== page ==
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Coherent File Distribution Protocol (RFC1235)

IP.com Disclosure Number: IPCOM000002050D
Original Publication Date: 1991-Jun-01
Included in the Prior Art Database: 2000-Sep-12
Document File: 10 page(s) / 27K

Publishing Venue

Internet Society Requests For Comment (RFCs)

Related People

J. Ioannidis: AUTHOR [+2]

Abstract

The Coherent File Distribution Protocol (CFDP) has been designed to speed up one-to-many file transfer operations that exhibit traffic coherence on media with broadcast capability. Examples of such coherent file transfers are identical diskless workstations booting simultaneously, software upgrades being distributed to more than one machines at a site, a certain "object" (bitmap, graph, plain text, etc.) that is being discussed in a real-time electronic conference or class being sent to all participants, and so on.

This text was extracted from a ASCII Text document.
This is the abbreviated version, containing approximately 11% of the total text.

Network Working Group J. Ioannidis

Request for Comments: 1235 G. Maguire, Jr.

Columbia University

Department of Computer Science

June 1991

The Coherent File Distribution Protocol

Status of this Memo

This memo describes the Coherent File Distribution Protocol (CFDP).

This is an Experimental Protocol for the Internet community.

Discussion and suggestions for improvement are requested. Please

refer to the current edition of the "IAB Official Protocol Standards"

for the standardization state and status of this protocol.

Distribution of this memo is unlimited.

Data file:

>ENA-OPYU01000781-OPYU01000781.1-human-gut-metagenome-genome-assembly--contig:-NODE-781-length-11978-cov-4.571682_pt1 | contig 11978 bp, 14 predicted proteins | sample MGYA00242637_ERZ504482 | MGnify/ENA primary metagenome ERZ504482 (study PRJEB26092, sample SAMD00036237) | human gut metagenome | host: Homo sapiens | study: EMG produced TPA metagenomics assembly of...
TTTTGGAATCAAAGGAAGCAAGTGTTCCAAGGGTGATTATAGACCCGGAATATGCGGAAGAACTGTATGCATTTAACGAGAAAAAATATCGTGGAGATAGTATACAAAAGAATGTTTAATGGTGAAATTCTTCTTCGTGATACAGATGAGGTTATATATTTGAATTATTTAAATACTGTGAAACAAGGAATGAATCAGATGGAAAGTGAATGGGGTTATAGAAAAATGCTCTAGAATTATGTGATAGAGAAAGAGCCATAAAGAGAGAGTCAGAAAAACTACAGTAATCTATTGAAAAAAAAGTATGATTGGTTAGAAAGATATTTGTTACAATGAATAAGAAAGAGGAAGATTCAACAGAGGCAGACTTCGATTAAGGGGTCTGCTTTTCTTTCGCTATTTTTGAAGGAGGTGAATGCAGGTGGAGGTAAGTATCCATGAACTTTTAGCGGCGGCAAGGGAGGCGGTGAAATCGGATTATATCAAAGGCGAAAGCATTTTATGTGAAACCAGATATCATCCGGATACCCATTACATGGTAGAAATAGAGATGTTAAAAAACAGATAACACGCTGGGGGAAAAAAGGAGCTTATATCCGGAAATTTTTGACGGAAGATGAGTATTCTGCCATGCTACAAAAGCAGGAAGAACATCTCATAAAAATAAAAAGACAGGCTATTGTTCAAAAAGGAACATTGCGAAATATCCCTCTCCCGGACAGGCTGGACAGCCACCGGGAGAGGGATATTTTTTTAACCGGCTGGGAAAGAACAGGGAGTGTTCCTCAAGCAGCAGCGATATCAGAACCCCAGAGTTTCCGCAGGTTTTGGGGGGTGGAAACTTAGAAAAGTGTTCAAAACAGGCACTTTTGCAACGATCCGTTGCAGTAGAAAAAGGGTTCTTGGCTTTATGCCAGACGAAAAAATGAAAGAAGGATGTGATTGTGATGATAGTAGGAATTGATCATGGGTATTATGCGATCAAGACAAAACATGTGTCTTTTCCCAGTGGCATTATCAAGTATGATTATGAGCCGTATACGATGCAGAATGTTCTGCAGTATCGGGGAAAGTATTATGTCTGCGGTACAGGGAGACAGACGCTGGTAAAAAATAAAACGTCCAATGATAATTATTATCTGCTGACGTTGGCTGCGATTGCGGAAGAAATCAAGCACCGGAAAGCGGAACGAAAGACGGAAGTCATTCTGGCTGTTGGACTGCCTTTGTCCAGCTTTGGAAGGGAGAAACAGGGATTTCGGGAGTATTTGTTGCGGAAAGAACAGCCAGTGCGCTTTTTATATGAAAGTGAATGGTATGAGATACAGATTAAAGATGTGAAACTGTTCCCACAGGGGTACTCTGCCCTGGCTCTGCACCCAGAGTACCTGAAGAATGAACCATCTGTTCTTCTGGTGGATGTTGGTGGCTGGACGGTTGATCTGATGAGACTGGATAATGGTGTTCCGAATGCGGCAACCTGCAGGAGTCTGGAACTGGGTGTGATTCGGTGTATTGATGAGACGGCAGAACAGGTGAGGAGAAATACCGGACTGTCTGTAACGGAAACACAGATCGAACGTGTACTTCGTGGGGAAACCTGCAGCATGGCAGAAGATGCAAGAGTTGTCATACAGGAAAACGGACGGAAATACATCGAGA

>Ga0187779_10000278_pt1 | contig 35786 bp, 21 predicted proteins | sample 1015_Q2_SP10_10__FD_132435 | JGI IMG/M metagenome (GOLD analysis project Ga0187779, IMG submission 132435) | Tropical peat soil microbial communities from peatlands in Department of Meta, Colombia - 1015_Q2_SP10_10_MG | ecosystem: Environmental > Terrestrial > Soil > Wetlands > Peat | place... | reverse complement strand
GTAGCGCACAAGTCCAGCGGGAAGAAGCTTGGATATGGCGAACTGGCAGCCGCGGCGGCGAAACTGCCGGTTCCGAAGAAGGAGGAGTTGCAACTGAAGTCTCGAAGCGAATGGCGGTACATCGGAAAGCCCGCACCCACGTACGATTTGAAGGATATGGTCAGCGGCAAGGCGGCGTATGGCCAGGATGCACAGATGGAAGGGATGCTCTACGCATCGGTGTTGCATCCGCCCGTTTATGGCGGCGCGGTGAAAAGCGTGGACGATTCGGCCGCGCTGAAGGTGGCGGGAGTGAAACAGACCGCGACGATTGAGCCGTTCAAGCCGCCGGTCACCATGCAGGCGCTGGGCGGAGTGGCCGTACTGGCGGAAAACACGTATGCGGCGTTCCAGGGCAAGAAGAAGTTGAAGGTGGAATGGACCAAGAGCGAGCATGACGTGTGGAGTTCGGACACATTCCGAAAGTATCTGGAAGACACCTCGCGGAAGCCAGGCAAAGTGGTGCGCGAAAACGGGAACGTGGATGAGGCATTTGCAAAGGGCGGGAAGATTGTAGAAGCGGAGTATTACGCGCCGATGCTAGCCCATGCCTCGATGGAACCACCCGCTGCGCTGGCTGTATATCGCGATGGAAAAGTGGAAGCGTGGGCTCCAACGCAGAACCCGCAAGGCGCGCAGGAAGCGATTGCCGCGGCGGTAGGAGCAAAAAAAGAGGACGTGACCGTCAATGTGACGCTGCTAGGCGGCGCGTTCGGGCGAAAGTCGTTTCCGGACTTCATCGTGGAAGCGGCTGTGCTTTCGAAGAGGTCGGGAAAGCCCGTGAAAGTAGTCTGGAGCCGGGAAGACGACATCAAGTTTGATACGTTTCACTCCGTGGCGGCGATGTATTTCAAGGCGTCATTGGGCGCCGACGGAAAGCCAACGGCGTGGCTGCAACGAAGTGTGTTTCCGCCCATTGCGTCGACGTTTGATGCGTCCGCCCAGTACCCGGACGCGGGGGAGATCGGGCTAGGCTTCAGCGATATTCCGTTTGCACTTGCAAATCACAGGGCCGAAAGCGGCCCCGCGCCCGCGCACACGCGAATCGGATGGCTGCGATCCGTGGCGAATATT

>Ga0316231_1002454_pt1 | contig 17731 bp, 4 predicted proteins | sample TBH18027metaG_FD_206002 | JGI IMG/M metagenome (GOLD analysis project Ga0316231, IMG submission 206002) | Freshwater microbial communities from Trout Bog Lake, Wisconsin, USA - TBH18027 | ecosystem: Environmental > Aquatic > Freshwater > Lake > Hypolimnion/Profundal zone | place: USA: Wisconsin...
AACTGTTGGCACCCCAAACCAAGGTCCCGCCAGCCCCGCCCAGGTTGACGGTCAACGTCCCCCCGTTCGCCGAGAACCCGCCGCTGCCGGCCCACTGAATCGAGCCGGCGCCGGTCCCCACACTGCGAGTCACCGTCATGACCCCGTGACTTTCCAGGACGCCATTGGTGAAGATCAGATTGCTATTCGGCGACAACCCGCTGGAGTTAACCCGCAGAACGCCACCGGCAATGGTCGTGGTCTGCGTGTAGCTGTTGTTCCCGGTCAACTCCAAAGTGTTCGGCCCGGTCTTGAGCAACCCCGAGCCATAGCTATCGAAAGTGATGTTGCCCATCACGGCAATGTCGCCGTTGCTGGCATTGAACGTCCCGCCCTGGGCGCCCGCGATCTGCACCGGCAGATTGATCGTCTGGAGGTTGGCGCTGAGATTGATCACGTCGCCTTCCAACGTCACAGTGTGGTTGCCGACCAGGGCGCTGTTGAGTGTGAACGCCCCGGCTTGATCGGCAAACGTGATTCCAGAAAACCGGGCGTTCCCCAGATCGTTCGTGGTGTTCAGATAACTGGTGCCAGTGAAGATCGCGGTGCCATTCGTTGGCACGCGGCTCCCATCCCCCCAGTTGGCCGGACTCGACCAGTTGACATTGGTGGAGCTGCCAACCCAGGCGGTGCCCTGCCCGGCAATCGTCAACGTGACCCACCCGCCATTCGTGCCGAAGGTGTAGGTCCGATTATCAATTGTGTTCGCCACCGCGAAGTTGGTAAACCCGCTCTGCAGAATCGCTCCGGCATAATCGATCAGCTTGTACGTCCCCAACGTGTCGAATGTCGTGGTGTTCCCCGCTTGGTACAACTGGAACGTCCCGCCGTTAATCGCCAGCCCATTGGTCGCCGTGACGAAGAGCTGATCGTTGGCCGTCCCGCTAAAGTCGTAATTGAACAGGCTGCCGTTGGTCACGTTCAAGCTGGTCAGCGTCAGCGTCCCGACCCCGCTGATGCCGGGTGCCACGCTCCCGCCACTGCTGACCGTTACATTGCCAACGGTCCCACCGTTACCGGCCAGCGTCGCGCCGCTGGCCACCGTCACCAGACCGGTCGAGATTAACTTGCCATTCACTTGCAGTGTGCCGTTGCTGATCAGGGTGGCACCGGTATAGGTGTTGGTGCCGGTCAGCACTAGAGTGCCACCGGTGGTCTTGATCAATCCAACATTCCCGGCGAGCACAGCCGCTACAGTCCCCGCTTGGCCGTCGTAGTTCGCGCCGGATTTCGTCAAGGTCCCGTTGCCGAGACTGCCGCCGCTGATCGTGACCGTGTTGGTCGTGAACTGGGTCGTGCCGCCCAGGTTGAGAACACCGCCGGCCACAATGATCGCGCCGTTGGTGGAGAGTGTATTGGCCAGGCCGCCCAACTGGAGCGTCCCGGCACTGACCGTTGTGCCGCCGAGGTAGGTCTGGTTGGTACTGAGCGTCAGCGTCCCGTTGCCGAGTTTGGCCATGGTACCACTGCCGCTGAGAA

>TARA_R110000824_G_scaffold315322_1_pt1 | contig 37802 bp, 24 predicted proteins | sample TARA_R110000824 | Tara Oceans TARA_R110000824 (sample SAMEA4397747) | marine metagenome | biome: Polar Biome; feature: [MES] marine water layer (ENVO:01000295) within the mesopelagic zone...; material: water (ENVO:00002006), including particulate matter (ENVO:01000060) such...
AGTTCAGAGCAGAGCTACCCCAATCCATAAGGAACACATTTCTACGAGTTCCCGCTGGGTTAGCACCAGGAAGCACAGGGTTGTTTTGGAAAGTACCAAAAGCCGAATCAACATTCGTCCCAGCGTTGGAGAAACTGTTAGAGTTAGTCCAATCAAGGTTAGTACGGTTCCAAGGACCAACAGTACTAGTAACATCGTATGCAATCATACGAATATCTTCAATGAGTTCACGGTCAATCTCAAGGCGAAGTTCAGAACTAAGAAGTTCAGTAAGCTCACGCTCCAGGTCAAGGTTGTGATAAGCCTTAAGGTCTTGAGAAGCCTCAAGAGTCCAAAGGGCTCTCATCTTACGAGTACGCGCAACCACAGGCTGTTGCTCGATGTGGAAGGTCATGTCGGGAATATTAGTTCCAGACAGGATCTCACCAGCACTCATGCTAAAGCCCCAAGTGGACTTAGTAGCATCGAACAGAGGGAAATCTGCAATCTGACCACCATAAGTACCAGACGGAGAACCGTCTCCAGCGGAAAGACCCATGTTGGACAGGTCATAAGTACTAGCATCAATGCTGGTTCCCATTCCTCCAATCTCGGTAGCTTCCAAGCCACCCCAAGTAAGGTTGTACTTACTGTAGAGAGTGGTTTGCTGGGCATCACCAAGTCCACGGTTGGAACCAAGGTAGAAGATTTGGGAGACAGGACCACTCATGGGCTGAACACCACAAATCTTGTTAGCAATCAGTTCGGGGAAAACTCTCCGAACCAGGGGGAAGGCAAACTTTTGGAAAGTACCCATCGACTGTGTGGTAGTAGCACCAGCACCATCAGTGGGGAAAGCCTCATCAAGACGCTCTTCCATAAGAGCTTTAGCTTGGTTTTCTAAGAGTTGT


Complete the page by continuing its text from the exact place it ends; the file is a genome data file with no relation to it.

Introduction

The Coherent File Distribution Protocol (CFDP) has been designed to

speed up one-to-many file transfer operations that exhibit traffic

coherence on media with broadcast capability. Examples of such

coherent file transfers are identical diskless workstations booting

simultaneously, software upgrades being distributed to more than one

machines at a site, a certain "object" (bitmap, graph, plain text,

etc.) that is being discussed in a real-time electronic conference or

class being sent to all participants, and so on.

In all these cases, we have a limited number of servers, usually only

one, and clients (where can be large) that are being sent the

same file. If these files are sent via multiple one-to-one

transfers, the load on both the server and the network is greatly

increased, as the same data are sent times.

We propose a file distribution protocol that takes advantage of the

broadcast nature of the communications medium (e.g., fiber, ethernet,

packet radio) to drastically reduce the time needed for file transfer

and the impact on the file server and the network. While this

protocol was developed to allow the simultaneous booting of diskless

workstations over our experimental packet-radio network, it can be

used in any situation where coherent transfers take place.

CFDP was originally designed as a back-end protocol; a front-end

interface (to convert file names and requests for them to file

handles) is still needed, but a number of existing protocols can be

adapted to use with CFDP. Two such reference applications have been

developed; one is for diskless booting of workstations, a simplified

BOOTP [3] daemon (which we call sbootpd) and a simple, TFTP-like

front end (which we call vtftp). In addition, our CFDP server has

been extended to provide this front-end interface. We do not

consider this front-end part of the CFDP protocol, however, we

present it in this document to provide a complete example.

The two clients and the CFDP server are available as reference

implementations for anonymous ftp from the site CS.COLUMBIA.EDU

(128.59.16.20) in directory pub/...